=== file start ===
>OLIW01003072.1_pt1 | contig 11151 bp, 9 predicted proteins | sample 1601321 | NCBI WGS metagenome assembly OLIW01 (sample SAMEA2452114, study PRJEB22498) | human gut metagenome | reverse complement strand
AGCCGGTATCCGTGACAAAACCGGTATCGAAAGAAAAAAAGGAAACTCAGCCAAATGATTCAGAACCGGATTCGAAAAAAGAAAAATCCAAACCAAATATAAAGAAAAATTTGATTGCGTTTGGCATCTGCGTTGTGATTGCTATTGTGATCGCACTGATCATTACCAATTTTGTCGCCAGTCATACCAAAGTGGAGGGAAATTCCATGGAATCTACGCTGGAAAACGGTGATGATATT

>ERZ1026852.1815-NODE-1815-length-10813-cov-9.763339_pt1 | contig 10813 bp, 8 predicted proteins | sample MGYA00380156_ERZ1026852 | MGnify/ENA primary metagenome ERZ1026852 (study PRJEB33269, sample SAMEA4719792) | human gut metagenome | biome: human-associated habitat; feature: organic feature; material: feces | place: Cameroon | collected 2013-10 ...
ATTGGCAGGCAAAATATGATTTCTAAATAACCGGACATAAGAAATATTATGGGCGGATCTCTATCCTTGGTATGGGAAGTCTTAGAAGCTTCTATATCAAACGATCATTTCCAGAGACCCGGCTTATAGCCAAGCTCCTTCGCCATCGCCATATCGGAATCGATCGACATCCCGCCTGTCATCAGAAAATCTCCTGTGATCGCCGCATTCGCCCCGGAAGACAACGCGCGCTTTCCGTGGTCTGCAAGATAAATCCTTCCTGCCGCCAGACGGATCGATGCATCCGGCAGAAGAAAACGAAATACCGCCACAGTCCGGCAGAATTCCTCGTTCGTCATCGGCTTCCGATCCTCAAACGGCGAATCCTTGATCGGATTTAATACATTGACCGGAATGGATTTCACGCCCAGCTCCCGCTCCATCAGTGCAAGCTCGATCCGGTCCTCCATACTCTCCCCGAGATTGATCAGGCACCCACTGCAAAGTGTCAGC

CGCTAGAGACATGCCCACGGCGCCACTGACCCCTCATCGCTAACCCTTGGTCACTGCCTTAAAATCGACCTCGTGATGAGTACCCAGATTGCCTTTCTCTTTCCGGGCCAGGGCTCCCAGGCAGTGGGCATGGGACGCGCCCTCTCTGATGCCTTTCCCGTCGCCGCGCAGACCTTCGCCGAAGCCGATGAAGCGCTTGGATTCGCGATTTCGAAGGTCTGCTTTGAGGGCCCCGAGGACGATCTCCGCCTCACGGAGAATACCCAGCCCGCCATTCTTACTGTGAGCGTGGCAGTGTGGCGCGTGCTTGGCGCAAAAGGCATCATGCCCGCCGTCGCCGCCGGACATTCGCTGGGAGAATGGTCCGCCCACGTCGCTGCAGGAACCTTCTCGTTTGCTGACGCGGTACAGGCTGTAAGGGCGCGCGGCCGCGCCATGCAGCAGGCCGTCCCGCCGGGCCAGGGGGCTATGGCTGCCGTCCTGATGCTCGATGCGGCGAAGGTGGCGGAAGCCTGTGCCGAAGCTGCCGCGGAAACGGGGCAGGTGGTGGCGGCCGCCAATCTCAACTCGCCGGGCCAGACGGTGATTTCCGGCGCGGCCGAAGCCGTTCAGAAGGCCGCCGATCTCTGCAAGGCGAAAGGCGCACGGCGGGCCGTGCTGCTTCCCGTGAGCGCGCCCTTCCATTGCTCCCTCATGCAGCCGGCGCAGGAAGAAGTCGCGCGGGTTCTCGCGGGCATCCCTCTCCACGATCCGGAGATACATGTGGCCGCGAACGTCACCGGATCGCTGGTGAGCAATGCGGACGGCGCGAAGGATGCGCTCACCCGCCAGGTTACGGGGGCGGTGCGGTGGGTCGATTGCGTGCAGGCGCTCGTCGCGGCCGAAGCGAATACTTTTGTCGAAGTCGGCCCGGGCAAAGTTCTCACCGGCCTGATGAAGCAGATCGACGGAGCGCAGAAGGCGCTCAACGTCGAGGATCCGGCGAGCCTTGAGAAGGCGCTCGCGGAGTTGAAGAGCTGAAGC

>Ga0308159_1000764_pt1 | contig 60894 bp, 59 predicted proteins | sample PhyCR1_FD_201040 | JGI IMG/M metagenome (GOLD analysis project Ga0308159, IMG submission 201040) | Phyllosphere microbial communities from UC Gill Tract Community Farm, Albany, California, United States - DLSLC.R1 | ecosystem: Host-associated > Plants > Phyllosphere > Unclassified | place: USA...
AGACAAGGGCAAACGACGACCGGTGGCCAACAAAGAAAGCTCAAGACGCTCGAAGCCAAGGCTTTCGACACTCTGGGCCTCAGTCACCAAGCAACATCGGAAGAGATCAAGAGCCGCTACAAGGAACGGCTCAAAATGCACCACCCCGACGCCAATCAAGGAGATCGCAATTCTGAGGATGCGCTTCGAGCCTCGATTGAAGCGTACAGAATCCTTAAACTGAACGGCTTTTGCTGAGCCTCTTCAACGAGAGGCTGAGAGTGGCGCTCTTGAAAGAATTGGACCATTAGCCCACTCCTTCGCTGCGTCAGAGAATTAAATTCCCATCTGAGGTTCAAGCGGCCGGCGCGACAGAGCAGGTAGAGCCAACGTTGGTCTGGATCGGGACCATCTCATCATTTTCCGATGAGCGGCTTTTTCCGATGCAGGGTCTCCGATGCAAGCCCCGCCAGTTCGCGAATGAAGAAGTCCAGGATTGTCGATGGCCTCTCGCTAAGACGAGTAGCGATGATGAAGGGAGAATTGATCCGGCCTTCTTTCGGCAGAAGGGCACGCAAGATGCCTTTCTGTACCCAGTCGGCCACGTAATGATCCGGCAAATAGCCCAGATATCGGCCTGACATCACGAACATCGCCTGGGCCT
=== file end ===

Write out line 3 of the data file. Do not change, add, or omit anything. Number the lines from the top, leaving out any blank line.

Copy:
>ERZ1026852.1815-NODE-1815-length-10813-cov-9.763339_pt1 | contig 10813 bp, 8 predicted proteins | sample MGYA00380156_ERZ1026852 | MGnify/ENA primary metagenome ERZ1026852 (study PRJEB33269, sample SAMEA4719792) | human gut metagenome | biome: human-associated habitat; feature: organic feature; material: feces | place: Cameroon | collected 2013-10 ...